Updated: 04/30/2014 12:47 | By Agence France-Presse

Brunei ruler says sharia penal code to start Thursday

The Sultan of Brunei announced that a controversial new penal code featuring tough Islamic criminal punishments that has been criticised by UN human rights officials would be phased in from Thursday.

Brunei ruler says sharia penal code to start Thursday

Brunei's Sultan Hassanal Bolkiah (R) delivers a speech during the official ceremony of the implementation of Sharia Law in Bandar Seri Begawan on April 30, 2014

"Today... I place my faith in and am grateful to Allah the almighty to announce that tomorrow, Thursday May 1, 2014, will see the enforcement of sharia law phase one, to be followed by the other phases," Sultan Hassanal Bolkiah said in a speech.

Sharia-law penalties will be introduced over time and will eventually include flogging, severing of limbs and death by stoning for various crimes.

The 67-year-old Sultan, an absolute ruler and one of the world's wealthiest men, is a father-figure whose word is unquestioned in the sleepy oil-rich country of 400,000.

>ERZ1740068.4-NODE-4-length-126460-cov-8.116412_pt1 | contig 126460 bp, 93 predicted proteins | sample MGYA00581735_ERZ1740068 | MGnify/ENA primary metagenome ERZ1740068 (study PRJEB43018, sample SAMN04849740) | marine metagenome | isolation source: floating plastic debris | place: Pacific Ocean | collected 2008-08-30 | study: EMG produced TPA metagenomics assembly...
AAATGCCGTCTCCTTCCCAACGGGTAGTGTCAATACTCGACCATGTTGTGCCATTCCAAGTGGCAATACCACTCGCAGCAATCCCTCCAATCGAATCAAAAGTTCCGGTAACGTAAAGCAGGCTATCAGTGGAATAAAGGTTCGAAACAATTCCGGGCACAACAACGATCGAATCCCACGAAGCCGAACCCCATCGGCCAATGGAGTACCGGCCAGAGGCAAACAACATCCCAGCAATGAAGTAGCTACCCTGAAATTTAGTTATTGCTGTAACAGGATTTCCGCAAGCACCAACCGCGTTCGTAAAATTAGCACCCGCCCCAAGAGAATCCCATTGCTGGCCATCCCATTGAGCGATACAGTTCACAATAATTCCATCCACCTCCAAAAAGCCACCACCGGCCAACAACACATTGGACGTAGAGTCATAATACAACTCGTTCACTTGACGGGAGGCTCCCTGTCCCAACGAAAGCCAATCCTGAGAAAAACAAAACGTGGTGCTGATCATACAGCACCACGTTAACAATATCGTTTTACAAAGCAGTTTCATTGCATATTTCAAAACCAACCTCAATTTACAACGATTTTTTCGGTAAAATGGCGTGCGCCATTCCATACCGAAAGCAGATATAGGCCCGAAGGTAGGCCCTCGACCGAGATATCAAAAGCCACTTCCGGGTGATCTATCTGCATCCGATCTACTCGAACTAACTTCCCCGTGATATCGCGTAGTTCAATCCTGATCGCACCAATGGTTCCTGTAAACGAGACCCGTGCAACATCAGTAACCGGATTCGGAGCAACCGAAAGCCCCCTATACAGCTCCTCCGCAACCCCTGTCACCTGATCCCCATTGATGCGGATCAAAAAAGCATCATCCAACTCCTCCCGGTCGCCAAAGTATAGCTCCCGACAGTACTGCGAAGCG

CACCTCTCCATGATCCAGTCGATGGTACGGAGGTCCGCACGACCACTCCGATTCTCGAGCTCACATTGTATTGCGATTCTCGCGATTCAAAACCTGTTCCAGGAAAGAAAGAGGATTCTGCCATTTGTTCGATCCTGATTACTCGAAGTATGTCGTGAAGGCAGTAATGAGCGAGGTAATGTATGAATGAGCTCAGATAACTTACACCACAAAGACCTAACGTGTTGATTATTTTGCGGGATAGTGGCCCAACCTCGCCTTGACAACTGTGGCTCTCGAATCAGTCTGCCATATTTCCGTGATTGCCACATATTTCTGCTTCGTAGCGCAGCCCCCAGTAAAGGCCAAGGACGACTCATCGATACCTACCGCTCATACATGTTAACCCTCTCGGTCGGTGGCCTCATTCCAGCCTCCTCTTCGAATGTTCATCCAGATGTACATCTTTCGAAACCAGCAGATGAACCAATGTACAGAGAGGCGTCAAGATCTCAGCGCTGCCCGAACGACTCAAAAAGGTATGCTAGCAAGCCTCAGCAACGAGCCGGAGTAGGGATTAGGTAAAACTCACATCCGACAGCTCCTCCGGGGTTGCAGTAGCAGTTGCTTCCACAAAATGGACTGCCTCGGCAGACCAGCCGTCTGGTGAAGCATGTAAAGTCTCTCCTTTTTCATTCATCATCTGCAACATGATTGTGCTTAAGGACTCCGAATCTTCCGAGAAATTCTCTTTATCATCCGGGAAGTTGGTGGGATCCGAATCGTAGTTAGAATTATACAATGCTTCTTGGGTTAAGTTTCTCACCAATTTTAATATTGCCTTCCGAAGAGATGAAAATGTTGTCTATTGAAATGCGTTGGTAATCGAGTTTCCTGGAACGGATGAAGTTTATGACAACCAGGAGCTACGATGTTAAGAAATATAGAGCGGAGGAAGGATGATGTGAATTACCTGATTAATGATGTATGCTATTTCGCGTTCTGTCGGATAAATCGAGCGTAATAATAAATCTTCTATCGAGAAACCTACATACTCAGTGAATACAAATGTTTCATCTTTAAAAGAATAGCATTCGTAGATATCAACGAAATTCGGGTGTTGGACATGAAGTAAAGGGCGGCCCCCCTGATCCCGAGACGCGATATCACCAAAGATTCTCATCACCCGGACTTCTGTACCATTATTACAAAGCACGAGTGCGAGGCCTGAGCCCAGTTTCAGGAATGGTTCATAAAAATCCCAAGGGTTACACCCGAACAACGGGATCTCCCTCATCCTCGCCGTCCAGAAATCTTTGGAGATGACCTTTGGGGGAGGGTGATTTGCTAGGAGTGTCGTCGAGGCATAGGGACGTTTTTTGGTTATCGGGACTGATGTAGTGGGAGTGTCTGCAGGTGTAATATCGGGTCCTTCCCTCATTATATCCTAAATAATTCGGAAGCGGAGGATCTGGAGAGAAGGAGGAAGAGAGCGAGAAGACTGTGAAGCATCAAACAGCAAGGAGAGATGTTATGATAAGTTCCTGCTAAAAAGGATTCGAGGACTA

While many members of the Muslim ethnic Malay majority have voiced cautious support, the sharia move has sparked concern among many non-Muslim citizens and led to a rare burst of criticism by Brunei social-media users earlier this year.

The sultan responded by ordering a halt to such criticism, which has largely gone silent.

But authorities appear to have been taken aback by the reaction, and a planned April 22 start was postponed without explanation.

"Theory states that Allah's law is harsh and unfair, but Allah himself has said that his law is indeed fair," the Sultan said in comments apparently aimed at critics.

The UN's human rights office said earlier in April it was "deeply concerned", adding that penalties such stoning are classified under international law as "torture or other cruel, inhuman or degrading treatment or punishment".

Nearly 70 percent of Brunei's 400,000 people are Muslim Malays while about 15 percent are non-Muslim ethnic Chinese.

Officials have said sharia cases would require an extremely high burden of proof and judges would have wide discretion to avoid sharia punishments.

The sultan has warned of pernicious foreign influences such as the Internet and indicated he intends to place more emphasis on Islam in the conservative Muslim country.

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